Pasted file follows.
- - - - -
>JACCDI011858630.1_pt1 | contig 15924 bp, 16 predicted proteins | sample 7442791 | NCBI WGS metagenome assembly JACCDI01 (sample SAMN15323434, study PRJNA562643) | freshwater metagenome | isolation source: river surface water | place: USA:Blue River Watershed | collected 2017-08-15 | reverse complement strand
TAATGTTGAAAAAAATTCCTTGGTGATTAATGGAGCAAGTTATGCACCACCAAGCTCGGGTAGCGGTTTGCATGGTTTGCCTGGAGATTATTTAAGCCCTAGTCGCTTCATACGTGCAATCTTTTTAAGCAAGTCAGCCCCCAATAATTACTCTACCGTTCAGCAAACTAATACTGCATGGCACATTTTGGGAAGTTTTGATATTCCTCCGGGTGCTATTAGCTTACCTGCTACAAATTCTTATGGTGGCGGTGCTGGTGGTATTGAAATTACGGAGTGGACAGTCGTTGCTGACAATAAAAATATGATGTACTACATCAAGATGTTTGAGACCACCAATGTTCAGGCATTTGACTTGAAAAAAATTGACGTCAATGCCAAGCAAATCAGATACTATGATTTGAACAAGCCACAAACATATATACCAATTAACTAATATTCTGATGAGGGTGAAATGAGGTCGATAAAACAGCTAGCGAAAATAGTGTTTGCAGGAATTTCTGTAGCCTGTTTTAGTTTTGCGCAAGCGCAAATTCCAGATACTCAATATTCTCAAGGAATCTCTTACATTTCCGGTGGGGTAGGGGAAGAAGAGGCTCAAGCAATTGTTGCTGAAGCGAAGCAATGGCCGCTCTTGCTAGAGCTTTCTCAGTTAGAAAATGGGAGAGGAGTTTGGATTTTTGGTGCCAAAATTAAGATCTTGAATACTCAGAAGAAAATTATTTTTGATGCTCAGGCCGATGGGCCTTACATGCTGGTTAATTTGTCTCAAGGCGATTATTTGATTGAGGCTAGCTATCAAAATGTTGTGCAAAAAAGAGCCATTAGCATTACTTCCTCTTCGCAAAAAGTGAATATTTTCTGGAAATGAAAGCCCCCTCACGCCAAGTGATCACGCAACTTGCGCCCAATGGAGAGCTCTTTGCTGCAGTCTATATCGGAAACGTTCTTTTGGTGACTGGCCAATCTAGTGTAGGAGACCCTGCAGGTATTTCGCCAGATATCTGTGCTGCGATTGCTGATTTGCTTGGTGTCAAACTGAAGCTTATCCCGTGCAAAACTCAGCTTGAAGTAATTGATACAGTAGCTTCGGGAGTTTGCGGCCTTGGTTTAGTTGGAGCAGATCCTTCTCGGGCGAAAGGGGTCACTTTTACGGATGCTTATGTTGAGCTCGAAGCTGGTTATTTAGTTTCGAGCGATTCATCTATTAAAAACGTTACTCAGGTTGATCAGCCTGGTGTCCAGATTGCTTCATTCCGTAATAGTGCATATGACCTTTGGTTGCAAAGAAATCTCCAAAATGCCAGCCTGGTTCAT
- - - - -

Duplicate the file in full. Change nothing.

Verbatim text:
>JACCDI011858630.1_pt1 | contig 15924 bp, 16 predicted proteins | sample 7442791 | NCBI WGS metagenome assembly JACCDI01 (sample SAMN15323434, study PRJNA562643) | freshwater metagenome | isolation source: river surface water | place: USA:Blue River Watershed | collected 2017-08-15 | reverse complement strand
TAATGTTGAAAAAAATTCCTTGGTGATTAATGGAGCAAGTTATGCACCACCAAGCTCGGGTAGCGGTTTGCATGGTTTGCCTGGAGATTATTTAAGCCCTAGTCGCTTCATACGTGCAATCTTTTTAAGCAAGTCAGCCCCCAATAATTACTCTACCGTTCAGCAAACTAATACTGCATGGCACATTTTGGGAAGTTTTGATATTCCTCCGGGTGCTATTAGCTTACCTGCTACAAATTCTTATGGTGGCGGTGCTGGTGGTATTGAAATTACGGAGTGGACAGTCGTTGCTGACAATAAAAATATGATGTACTACATCAAGATGTTTGAGACCACCAATGTTCAGGCATTTGACTTGAAAAAAATTGACGTCAATGCCAAGCAAATCAGATACTATGATTTGAACAAGCCACAAACATATATACCAATTAACTAATATTCTGATGAGGGTGAAATGAGGTCGATAAAACAGCTAGCGAAAATAGTGTTTGCAGGAATTTCTGTAGCCTGTTTTAGTTTTGCGCAAGCGCAAATTCCAGATACTCAATATTCTCAAGGAATCTCTTACATTTCCGGTGGGGTAGGGGAAGAAGAGGCTCAAGCAATTGTTGCTGAAGCGAAGCAATGGCCGCTCTTGCTAGAGCTTTCTCAGTTAGAAAATGGGAGAGGAGTTTGGATTTTTGGTGCCAAAATTAAGATCTTGAATACTCAGAAGAAAATTATTTTTGATGCTCAGGCCGATGGGCCTTACATGCTGGTTAATTTGTCTCAAGGCGATTATTTGATTGAGGCTAGCTATCAAAATGTTGTGCAAAAAAGAGCCATTAGCATTACTTCCTCTTCGCAAAAAGTGAATATTTTCTGGAAATGAAAGCCCCCTCACGCCAAGTGATCACGCAACTTGCGCCCAATGGAGAGCTCTTTGCTGCAGTCTATATCGGAAACGTTCTTTTGGTGACTGGCCAATCTAGTGTAGGAGACCCTGCAGGTATTTCGCCAGATATCTGTGCTGCGATTGCTGATTTGCTTGGTGTCAAACTGAAGCTTATCCCGTGCAAAACTCAGCTTGAAGTAATTGATACAGTAGCTTCGGGAGTTTGCGGCCTTGGTTTAGTTGGAGCAGATCCTTCTCGGGCGAAAGGGGTCACTTTTACGGATGCTTATGTTGAGCTCGAAGCTGGTTATTTAGTTTCGAGCGATTCATCTATTAAAAACGTTACTCAGGTTGATCAGCCTGGTGTCCAGATTGCTTCATTCCGTAATAGTGCATATGACCTTTGGTTGCAAAGAAATCTCCAAAATGCCAGCCTGGTTCAT